• Ionians


    • The Ionians (/ˈniənz/; Greek: Ἴωνες, Íōnes, singular Ἴων, Íōn) were one of the four major tribes that the Greeks considered themselves to be divided into during the ancient period; the other three being the Dorians, Aeolians, and Achaeans. The Ionian dialect was one of the three major linguistic divisions of the Hellenic world, together with the Dorian and Aeolian dialects.

      When referring to populations, “Ionian” defines several groups in Classical Greece. In the narrowest sense it referred to the region of Ionia in Asia Minor. In a broader sense it could be used to describe all speakers of the Ionic dialect, which in addition to those in Ionia proper also included the populations of Euboea, the Cyclades, and many cities founded by Ionian colonists. Finally, in the broadest sense it could be used to describe all those who spoke languages of the East Greek group, which included Attic.

      The foundation myth which was current in the Classical period suggested that the Ionians were named after Ion, son of Xuthus, who lived in the north Peloponnesian region of Aegilaus. When the Dorians invaded the Peloponnese they expelled the Achaeans from the Argolid and Lacedaemonia. The displaced Achaeans moved into Aegilaus (thereafter known as Achaea), in turn expelling the Ionians from the Aegilaus. The Ionians moved to Attica and mingled with the local population of Attica, and many later emigrated to the coast of Asia Minor founding the historical region of Ionia.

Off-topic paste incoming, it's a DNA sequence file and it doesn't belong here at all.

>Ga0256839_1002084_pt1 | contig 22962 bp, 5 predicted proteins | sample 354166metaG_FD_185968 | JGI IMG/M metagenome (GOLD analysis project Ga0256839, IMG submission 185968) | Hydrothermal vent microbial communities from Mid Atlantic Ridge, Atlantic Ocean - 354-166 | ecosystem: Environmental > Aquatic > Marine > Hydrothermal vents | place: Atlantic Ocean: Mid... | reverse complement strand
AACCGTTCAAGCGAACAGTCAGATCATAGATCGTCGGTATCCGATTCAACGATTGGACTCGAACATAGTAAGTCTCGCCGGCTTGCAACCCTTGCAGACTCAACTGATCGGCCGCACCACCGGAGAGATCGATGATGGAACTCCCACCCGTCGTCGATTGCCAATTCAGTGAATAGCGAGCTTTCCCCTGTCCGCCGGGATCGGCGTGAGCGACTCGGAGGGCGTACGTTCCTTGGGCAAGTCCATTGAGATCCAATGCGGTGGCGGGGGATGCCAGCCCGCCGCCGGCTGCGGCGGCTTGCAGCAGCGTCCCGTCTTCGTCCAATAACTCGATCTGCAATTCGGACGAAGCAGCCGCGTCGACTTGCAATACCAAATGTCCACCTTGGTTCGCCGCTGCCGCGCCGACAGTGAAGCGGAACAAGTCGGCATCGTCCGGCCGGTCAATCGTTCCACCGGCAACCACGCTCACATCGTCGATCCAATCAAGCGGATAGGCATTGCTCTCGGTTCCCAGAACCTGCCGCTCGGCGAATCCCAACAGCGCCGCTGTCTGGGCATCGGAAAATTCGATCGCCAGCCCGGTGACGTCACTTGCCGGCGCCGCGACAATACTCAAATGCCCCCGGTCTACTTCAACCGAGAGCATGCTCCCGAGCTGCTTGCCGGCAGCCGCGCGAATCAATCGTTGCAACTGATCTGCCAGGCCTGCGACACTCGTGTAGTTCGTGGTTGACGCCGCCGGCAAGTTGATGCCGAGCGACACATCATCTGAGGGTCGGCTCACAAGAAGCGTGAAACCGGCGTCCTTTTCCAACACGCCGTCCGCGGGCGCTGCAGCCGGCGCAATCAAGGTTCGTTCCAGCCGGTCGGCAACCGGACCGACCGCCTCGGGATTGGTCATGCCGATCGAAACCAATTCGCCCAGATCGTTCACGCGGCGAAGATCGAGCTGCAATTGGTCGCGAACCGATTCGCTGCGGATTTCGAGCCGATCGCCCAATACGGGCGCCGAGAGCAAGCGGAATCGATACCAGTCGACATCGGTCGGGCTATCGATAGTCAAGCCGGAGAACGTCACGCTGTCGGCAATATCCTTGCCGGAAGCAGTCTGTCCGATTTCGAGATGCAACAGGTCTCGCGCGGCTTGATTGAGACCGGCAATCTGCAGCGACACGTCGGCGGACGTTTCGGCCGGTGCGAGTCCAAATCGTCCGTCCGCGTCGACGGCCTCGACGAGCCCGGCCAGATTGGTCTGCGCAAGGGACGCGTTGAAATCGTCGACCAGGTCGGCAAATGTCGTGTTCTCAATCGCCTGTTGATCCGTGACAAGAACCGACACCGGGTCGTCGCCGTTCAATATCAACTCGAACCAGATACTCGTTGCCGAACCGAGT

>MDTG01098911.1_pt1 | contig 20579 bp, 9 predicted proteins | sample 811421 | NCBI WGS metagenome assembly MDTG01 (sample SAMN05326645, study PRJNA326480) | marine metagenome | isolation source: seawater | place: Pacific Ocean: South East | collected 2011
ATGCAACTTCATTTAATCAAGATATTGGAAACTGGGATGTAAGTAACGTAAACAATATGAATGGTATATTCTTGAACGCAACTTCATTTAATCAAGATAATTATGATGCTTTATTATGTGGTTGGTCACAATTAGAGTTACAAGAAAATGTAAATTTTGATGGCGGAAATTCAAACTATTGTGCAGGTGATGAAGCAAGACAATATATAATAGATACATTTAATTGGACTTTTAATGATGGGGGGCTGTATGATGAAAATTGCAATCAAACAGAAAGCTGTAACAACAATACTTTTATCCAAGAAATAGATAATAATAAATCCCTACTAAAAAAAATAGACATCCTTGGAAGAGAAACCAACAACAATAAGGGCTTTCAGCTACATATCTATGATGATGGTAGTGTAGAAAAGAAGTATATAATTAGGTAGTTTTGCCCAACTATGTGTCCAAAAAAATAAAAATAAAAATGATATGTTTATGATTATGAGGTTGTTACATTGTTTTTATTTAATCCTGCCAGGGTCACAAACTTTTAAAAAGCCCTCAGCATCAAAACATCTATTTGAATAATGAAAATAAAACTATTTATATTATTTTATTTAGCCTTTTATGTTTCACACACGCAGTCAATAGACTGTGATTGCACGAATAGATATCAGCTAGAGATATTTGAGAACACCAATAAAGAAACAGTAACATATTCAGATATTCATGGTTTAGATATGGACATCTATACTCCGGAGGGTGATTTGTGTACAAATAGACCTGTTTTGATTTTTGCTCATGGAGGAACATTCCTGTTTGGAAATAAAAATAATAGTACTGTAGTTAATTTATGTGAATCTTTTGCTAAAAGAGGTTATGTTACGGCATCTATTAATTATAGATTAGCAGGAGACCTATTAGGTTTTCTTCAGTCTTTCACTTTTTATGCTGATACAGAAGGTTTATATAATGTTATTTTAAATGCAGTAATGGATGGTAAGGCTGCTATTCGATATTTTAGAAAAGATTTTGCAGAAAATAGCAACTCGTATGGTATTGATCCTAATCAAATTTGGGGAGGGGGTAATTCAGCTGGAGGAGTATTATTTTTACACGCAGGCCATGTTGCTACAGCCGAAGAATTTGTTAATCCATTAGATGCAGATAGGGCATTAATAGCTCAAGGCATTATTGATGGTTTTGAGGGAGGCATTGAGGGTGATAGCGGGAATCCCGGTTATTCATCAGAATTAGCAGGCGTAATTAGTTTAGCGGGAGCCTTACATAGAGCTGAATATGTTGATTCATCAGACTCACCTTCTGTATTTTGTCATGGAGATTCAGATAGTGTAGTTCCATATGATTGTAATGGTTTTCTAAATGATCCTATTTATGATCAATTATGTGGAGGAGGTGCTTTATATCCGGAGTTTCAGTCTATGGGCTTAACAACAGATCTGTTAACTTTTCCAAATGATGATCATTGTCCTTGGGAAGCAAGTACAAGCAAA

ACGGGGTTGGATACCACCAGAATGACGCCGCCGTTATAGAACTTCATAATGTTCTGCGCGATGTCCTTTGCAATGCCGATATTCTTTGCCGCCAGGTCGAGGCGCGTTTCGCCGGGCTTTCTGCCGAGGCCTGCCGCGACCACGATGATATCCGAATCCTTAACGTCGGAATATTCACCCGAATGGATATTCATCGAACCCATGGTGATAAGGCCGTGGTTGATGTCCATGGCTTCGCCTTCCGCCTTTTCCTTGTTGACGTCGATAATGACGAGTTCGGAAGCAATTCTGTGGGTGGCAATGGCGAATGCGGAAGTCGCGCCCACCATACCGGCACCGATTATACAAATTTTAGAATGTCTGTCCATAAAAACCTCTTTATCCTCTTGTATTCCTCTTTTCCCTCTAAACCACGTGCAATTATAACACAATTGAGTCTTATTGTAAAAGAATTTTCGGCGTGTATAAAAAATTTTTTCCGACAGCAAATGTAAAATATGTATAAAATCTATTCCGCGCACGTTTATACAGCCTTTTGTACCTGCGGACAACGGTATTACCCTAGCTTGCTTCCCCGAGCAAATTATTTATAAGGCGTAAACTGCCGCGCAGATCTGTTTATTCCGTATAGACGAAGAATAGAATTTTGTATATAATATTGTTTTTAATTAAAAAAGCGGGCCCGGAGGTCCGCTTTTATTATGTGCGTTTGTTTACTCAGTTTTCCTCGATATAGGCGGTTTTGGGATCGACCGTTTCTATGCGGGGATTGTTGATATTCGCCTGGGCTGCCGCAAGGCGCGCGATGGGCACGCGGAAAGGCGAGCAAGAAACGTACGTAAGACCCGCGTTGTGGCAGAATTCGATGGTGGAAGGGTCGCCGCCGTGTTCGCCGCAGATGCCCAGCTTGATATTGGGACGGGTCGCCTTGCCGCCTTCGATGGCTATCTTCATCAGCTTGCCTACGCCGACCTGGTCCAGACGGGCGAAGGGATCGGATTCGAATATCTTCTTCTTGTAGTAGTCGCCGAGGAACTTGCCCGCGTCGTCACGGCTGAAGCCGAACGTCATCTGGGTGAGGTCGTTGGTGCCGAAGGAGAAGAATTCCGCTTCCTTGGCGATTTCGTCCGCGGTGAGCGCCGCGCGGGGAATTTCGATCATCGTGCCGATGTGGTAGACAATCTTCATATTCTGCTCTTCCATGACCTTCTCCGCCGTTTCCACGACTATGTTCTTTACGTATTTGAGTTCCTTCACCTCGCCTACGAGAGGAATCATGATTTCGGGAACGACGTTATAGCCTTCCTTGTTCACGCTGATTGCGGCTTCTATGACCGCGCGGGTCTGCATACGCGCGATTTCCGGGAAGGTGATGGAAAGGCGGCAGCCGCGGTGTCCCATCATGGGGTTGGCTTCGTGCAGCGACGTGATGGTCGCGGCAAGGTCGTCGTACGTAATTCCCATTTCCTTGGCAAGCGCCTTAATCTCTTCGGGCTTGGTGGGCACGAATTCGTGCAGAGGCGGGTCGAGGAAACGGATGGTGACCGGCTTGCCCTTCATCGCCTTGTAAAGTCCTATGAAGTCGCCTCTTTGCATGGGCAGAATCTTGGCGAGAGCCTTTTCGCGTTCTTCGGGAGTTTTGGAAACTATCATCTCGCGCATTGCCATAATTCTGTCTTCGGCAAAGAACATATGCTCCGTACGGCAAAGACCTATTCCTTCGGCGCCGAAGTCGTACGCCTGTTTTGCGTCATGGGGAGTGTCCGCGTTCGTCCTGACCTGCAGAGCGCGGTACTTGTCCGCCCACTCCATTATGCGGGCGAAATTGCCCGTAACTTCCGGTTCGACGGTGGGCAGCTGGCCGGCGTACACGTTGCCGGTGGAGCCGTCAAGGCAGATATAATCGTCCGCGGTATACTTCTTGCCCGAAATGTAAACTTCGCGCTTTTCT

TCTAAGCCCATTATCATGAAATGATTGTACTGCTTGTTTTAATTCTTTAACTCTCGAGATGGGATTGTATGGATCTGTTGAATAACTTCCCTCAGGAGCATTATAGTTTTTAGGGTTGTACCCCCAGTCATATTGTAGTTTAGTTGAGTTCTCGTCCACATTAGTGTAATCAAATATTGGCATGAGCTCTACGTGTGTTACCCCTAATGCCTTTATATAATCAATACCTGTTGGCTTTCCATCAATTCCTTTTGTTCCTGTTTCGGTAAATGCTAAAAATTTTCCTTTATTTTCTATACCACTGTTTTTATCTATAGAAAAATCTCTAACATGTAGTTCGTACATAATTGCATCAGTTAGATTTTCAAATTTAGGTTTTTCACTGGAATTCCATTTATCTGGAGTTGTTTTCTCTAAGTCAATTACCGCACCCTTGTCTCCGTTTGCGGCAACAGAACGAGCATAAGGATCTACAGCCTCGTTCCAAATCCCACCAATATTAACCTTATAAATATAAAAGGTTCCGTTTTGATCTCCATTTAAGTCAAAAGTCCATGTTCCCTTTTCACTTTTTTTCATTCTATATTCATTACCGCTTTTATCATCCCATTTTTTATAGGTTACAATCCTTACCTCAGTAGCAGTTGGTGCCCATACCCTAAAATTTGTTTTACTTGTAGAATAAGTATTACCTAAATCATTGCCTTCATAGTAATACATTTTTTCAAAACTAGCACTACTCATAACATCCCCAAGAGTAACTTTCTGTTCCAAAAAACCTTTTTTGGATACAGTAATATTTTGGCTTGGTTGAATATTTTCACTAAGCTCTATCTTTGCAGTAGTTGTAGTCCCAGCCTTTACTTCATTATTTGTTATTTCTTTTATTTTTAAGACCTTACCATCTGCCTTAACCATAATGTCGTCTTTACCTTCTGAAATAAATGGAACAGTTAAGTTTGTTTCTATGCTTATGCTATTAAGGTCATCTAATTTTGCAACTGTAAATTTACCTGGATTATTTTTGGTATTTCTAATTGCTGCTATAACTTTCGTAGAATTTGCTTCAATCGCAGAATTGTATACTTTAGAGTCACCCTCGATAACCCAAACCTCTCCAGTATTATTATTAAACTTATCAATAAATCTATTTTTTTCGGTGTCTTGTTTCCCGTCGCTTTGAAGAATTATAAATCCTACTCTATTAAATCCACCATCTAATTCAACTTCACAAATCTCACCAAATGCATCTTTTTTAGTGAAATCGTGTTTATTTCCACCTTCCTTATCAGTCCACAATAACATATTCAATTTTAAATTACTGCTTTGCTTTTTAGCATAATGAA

• From an unknown early name of an eastern Mediterranean island population represented by Ha-nebu, an ancient Egyptian name for the people living there.
      • From ancient Egyptian 'iwn "pillar, tree trunk" extended into iwnt "bow" (of wood?) and 'Iwntyw "bowmen, archers." This derivation is analogous on the one hand to the possible derivation of Dorians and on the other fits the Egyptian concept of "nine bows" with reference to the Sea Peoples.
      • From a Proto-Indo-European onomatopoeic root *wi- or *woi- expressing a shout uttered by persons running to the assistance of others; according to Pokorny, *Iawones would mean "devotees of Apollo", based on the cry iē paiōn uttered in his worship.
      • From a Proto-Indo-European root *uiH-, meaning "power."
      • J.A.R Munro. "Pelasgians and Ionians". The Journal of Hellenic Studies, 1934 (JSTOR).
      • R.M. Cook. "Ionia and Greece in the Eighth and Seventh Centuries B.C." The Journal of Hellenic Studies, 1946 (JSTOR).
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    • Ionians